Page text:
- 64B District Court
- Civil Division
- General Civil Division
General Civil Division
64B District Court
General Civil Division
What is General Civil Court?
The general civil division is responsible for handling monetary disputes up to $25,000, and claim and delivery cases in which the item in dispute is $25,000 or less. The general civil division handles its cases in a formal setting before a judge. The parties in a general civil case are expected to follow proper civil procedure; it is recommended that if you are not familiar with civil court rules and regulations, you consult with or hire an attorney. Plaintiffs and defendants who are corporations or LLCs are required to have attorney representation.
For help locating an attorney, please contact Michigan Legal Help or by Phone
** Please note that the clerks of the court are not attorneys, and are NOT allowed to advise either the plaintiff or the defendant in any way.
The following is a very basic outline of the process a general civil lawsuit goes through:
- To start the lawsuit, the plaintiff files a summons and a complaint at the court. Determine which court is the proper venue. You may file based on where the claim arose, or where the defendant/business resides.
- The summons & complaint are served on the defendant. Depending on how the defendant is served, the defendant has either 21 or 28 days to file the written answer with the court, and the plaintiff, or to take other legal action. It is important that that the defendant reads through the complaint in its entirety. Both parties should keep copies of all paperwork that is sent and received.
- If the defendant fails to file an answer, the plaintiff may request to have a default judgment entered.
- If the court receives the Defendant’s answer timely, the court will then set the case for a pretrial conference.
- If the parties have not settled the dispute by the time the pretrial conference arrives, both parties will need to come to court on the assigned date and time and check in at the front counter window labeled “Small Claims.” The parties will be directed from there.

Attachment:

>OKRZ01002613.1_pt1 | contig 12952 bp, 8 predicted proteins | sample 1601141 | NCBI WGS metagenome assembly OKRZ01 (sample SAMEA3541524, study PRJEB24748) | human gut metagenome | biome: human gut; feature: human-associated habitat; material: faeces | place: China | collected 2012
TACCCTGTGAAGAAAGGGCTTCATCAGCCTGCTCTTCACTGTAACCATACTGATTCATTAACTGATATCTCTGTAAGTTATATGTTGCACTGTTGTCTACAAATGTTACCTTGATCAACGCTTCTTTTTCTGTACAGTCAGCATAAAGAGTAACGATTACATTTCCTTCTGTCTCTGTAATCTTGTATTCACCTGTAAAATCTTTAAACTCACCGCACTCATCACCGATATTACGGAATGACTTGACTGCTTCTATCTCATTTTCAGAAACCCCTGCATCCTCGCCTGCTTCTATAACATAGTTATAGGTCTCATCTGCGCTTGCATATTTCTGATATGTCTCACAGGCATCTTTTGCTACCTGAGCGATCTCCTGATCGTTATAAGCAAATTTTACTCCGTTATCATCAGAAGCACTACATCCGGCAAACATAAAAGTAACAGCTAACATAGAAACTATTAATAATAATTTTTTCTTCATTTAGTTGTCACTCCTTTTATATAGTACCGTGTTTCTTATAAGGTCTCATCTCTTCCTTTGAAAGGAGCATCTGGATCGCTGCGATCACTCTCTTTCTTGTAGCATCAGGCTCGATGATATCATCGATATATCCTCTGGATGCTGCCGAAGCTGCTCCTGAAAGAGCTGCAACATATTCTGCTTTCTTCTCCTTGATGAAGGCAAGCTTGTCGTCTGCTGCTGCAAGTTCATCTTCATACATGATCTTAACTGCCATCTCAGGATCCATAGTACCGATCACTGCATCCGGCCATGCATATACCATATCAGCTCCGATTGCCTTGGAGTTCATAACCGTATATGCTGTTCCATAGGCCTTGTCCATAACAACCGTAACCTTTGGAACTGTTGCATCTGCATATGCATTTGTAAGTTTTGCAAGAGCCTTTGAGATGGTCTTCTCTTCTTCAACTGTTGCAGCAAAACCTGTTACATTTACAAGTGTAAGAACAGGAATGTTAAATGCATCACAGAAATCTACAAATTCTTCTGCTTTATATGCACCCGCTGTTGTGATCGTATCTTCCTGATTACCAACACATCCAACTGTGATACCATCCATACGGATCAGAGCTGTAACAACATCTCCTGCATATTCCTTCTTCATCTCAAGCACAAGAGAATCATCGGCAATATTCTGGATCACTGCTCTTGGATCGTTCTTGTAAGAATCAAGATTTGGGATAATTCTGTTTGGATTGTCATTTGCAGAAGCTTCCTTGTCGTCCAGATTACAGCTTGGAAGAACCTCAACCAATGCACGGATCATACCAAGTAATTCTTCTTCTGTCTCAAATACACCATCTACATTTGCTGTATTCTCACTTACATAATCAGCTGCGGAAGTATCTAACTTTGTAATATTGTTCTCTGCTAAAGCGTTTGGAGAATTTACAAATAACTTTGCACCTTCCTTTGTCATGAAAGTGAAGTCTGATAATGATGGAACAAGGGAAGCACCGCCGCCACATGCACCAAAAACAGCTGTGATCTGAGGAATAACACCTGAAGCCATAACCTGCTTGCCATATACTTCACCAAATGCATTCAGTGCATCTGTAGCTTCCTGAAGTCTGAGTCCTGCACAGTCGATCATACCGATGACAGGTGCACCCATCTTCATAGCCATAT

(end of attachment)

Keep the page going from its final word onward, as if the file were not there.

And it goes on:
- If the case cannot be settled at the pre-trial conference, it will be set for a trial, either a bench trial in front of the judge or a jury trial if one was requested.
- Please follow the same procedure the day of the trial.
For more information on general civil lawsuits, visit the State Court website.
Collecting Money on a Civil Judgment
If you are awarded a judgment for money or the defendant signs a consent judgment, you may begin collection activities 22 days after the date the judgment was signed by the judge. Read more about options for collecting money. This will help explain your options in trying to collect money from a judgment.
Frequently asked questions
I was just served a Summons & Complaint. What do I need to do next?
Start by reading through the papers that you were served so that you understand the claims being filed against you. Follow the instructions on the Summons to file your written answer (response) with the court and the plaintiff/plaintiff’s attorney.
When will I have a court date?
Once a defendant responds in writing to the Summons & Complaint, a Settlement Conference date, and a trial date will be scheduled. Notice of these dates along with discovery deadlines will be mailed to both parties. Please note that other hearings/motions may be filed by the initiative of either party before the conference and trial dates. Typically, both parties are required to attend these hearings/motions. The notice of these dates does NOT come from the court.
Do I need to hire an attorney?
You are not required to have an attorney for General Civil cases unless you are a corporation or an LLC. You may wish to hire an attorney to represent you if you are unfamiliar with the civil lawsuit process, Michigan Court Rules, and Michigan laws. If you choose to represent yourself, you are expected to abide by the requirements the same as an attorney would.
Why do I have a default judgment entered against me?
When you are served (either personally, or by alternate service methods) you must respond in writing to the claims made against you within a certain time frame (either 21 days or 28 days depending on how you were served). When you fail to file this written response, you are considered to have defaulted, and the plaintiff may request to have a default judgment entered against you.
I have a default judgment entered against me. Can I have this set aside?
You may pay $20 to file a Motion to Set Aside the Default Judgment. Your motion will be held in front of a judge with the plaintiff in attendance as well. The judge will determine if the default judgment is to be set aside. Filing this motion does NOT guarantee the judgment will be set aside.